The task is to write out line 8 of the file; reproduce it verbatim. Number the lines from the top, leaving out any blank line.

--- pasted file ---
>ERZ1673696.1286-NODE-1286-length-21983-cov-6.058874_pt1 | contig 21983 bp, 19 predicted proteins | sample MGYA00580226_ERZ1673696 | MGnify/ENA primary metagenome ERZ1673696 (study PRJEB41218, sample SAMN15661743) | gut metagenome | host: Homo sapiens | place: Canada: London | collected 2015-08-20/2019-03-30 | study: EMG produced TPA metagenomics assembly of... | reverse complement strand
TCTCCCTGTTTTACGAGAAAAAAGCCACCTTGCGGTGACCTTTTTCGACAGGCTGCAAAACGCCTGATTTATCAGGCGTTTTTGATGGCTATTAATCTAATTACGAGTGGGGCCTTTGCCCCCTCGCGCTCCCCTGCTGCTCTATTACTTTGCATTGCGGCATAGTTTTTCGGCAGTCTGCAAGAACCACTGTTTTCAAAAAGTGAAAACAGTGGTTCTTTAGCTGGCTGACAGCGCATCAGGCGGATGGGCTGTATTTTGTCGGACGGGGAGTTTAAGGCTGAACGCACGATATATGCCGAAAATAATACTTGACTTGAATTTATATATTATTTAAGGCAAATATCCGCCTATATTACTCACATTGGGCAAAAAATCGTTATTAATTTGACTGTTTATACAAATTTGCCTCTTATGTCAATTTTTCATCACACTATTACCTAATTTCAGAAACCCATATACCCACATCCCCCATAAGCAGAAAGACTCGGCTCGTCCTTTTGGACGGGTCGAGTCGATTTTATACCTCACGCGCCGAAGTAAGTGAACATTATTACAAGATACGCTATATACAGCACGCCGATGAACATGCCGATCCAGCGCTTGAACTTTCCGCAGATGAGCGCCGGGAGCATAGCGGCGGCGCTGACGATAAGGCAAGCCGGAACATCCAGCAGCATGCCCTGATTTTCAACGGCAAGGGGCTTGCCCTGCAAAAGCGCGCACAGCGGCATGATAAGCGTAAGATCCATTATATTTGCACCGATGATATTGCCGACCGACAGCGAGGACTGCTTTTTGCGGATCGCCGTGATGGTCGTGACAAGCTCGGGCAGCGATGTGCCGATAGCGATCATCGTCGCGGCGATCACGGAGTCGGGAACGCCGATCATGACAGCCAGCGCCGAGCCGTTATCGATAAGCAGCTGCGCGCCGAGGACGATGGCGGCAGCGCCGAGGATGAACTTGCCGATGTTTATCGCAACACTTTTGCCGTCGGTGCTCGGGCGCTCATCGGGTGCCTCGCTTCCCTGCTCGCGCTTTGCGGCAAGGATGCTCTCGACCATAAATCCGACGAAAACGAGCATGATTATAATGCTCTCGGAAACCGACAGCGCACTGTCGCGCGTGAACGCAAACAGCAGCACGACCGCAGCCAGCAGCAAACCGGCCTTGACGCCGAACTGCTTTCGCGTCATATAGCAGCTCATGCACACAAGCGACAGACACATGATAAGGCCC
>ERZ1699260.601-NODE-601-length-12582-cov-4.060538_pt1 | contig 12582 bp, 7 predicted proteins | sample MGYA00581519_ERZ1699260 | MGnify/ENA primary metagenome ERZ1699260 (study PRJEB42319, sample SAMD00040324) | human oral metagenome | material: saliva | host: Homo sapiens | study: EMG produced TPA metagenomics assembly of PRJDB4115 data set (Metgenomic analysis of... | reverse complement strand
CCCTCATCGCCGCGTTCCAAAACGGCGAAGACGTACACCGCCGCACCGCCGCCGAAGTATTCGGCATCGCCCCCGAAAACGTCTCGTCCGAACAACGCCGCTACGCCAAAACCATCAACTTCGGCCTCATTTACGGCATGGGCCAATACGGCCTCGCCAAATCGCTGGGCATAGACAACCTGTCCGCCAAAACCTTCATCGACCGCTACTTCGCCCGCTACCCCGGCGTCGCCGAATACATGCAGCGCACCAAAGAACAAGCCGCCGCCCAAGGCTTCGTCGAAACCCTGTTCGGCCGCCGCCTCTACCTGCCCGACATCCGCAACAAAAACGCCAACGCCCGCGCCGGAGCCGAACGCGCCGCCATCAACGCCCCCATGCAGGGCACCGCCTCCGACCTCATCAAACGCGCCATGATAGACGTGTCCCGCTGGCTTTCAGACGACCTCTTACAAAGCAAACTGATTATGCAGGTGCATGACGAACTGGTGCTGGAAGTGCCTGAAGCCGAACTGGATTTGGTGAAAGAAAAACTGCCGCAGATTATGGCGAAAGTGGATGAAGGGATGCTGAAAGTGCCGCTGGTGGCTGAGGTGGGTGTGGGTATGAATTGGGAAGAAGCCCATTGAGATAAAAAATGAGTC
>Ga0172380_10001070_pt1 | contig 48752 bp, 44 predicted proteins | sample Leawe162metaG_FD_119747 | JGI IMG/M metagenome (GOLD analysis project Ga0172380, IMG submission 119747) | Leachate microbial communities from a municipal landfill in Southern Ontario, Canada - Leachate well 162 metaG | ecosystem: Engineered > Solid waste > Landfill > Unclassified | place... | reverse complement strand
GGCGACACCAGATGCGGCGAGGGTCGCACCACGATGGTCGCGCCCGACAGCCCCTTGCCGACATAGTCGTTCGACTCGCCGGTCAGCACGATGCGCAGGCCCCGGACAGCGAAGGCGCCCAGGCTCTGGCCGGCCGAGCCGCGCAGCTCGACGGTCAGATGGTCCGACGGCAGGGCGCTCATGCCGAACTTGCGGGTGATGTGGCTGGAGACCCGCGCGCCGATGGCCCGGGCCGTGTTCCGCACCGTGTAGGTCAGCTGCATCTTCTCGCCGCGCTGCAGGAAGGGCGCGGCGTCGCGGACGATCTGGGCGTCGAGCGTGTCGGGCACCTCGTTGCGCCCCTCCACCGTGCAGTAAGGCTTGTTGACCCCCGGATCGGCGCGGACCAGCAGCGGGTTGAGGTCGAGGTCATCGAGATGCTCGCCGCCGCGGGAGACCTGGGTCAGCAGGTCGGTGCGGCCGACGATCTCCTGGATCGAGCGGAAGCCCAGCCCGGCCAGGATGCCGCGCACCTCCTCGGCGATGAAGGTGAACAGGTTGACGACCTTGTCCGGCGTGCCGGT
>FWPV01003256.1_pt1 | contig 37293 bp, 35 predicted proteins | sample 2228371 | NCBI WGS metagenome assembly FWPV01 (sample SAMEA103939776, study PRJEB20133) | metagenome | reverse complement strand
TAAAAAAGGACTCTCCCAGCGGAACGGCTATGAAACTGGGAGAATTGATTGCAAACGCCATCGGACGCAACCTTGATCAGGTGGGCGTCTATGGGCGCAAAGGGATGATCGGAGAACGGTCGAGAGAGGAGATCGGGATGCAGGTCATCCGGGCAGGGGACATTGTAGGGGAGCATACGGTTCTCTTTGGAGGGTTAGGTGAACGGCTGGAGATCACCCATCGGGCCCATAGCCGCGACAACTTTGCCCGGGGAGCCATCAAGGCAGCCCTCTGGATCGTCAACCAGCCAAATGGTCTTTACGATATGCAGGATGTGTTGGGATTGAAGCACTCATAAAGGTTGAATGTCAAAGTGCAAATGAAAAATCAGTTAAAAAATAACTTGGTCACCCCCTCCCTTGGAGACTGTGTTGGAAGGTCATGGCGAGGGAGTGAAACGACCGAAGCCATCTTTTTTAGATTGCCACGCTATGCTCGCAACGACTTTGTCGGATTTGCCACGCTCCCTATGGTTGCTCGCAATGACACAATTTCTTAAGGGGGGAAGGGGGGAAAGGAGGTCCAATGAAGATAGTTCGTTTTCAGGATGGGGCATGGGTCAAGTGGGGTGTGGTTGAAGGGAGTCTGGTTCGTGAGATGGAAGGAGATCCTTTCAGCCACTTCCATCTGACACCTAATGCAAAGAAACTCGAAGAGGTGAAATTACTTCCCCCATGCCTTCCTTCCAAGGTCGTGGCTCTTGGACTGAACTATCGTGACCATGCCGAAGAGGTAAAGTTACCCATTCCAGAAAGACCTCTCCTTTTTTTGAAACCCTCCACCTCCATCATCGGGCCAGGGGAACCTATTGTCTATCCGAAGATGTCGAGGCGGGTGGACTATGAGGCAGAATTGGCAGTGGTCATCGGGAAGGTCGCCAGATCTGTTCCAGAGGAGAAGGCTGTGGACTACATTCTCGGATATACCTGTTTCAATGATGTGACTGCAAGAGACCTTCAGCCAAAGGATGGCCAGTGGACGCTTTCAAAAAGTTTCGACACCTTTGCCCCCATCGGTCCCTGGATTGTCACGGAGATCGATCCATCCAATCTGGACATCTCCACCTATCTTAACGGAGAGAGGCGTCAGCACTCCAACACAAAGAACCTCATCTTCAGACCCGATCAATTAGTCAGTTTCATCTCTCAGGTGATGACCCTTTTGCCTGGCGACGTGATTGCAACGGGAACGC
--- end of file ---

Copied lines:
TAAAAAAGGACTCTCCCAGCGGAACGGCTATGAAACTGGGAGAATTGATTGCAAACGCCATCGGACGCAACCTTGATCAGGTGGGCGTCTATGGGCGCAAAGGGATGATCGGAGAACGGTCGAGAGAGGAGATCGGGATGCAGGTCATCCGGGCAGGGGACATTGTAGGGGAGCATACGGTTCTCTTTGGAGGGTTAGGTGAACGGCTGGAGATCACCCATCGGGCCCATAGCCGCGACAACTTTGCCCGGGGAGCCATCAAGGCAGCCCTCTGGATCGTCAACCAGCCAAATGGTCTTTACGATATGCAGGATGTGTTGGGATTGAAGCACTCATAAAGGTTGAATGTCAAAGTGCAAATGAAAAATCAGTTAAAAAATAACTTGGTCACCCCCTCCCTTGGAGACTGTGTTGGAAGGTCATGGCGAGGGAGTGAAACGACCGAAGCCATCTTTTTTAGATTGCCACGCTATGCTCGCAACGACTTTGTCGGATTTGCCACGCTCCCTATGGTTGCTCGCAATGACACAATTTCTTAAGGGGGGAAGGGGGGAAAGGAGGTCCAATGAAGATAGTTCGTTTTCAGGATGGGGCATGGGTCAAGTGGGGTGTGGTTGAAGGGAGTCTGGTTCGTGAGATGGAAGGAGATCCTTTCAGCCACTTCCATCTGACACCTAATGCAAAGAAACTCGAAGAGGTGAAATTACTTCCCCCATGCCTTCCTTCCAAGGTCGTGGCTCTTGGACTGAACTATCGTGACCATGCCGAAGAGGTAAAGTTACCCATTCCAGAAAGACCTCTCCTTTTTTTGAAACCCTCCACCTCCATCATCGGGCCAGGGGAACCTATTGTCTATCCGAAGATGTCGAGGCGGGTGGACTATGAGGCAGAATTGGCAGTGGTCATCGGGAAGGTCGCCAGATCTGTTCCAGAGGAGAAGGCTGTGGACTACATTCTCGGATATACCTGTTTCAATGATGTGACTGCAAGAGACCTTCAGCCAAAGGATGGCCAGTGGACGCTTTCAAAAAGTTTCGACACCTTTGCCCCCATCGGTCCCTGGATTGTCACGGAGATCGATCCATCCAATCTGGACATCTCCACCTATCTTAACGGAGAGAGGCGTCAGCACTCCAACACAAAGAACCTCATCTTCAGACCCGATCAATTAGTCAGTTTCATCTCTCAGGTGATGACCCTTTTGCCTGGCGACGTGATTGCAACGGGAACGC